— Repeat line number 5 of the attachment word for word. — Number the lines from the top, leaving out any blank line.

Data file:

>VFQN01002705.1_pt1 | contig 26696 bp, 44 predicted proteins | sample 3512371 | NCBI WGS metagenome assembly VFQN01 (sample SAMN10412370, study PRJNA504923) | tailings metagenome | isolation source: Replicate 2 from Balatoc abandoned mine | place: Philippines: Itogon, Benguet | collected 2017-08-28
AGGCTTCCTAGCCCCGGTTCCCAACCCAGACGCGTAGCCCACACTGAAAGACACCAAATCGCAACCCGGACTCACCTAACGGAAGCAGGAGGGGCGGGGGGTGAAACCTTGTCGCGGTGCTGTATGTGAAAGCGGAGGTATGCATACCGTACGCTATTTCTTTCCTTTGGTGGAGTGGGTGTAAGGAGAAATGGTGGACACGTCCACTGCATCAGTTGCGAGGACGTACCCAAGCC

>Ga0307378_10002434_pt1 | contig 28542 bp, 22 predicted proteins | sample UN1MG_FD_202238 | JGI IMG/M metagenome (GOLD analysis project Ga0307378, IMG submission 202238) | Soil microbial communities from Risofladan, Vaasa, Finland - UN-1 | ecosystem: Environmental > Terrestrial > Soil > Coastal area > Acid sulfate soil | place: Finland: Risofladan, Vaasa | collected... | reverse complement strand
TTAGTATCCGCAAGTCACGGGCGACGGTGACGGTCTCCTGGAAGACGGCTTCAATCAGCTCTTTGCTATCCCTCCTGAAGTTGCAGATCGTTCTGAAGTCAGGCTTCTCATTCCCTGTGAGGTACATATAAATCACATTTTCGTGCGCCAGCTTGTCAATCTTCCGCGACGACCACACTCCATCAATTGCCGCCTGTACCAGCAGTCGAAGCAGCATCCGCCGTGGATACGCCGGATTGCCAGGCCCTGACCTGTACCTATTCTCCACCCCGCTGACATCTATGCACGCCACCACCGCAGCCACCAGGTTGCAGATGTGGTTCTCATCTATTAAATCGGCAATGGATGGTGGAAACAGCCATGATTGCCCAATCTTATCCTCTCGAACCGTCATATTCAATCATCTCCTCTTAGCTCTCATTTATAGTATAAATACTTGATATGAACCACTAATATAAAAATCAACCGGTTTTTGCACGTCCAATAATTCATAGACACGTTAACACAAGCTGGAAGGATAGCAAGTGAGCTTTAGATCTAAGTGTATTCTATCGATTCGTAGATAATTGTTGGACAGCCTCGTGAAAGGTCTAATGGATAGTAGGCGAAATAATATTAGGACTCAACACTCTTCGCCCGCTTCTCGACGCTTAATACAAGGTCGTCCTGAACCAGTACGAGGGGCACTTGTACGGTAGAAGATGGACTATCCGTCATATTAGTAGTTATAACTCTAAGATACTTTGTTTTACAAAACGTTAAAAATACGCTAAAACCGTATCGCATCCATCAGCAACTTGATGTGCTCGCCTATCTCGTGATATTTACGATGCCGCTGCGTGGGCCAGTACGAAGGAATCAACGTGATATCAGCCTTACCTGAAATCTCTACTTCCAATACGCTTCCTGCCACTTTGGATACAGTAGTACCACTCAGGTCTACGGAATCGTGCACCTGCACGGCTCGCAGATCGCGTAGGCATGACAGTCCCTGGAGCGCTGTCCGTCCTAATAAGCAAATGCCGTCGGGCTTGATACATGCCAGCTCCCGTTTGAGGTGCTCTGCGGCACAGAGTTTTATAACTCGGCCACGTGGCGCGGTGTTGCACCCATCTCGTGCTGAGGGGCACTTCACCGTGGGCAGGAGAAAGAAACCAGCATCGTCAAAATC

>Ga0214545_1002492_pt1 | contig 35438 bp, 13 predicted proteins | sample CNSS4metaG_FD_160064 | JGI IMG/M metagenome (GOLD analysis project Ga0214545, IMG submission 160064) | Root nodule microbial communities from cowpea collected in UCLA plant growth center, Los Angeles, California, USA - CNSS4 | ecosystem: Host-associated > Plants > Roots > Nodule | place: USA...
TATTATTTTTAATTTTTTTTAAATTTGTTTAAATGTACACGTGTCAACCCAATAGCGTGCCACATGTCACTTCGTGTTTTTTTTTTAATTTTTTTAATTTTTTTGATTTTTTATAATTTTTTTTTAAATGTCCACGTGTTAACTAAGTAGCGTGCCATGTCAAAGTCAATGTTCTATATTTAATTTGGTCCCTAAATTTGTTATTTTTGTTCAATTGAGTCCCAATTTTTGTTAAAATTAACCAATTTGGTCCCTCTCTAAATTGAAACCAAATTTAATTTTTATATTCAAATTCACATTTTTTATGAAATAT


>Ga0214545_1002492_pt1 | contig 35438 bp, 13 predicted proteins | sample CNSS4metaG_FD_160064 | JGI IMG/M metagenome (GOLD analysis project Ga0214545, IMG submission 160064) | Root nodule microbial communities from cowpea collected in UCLA plant growth center, Los Angeles, California, USA - CNSS4 | ecosystem: Host-associated > Plants > Roots > Nodule | place: USA...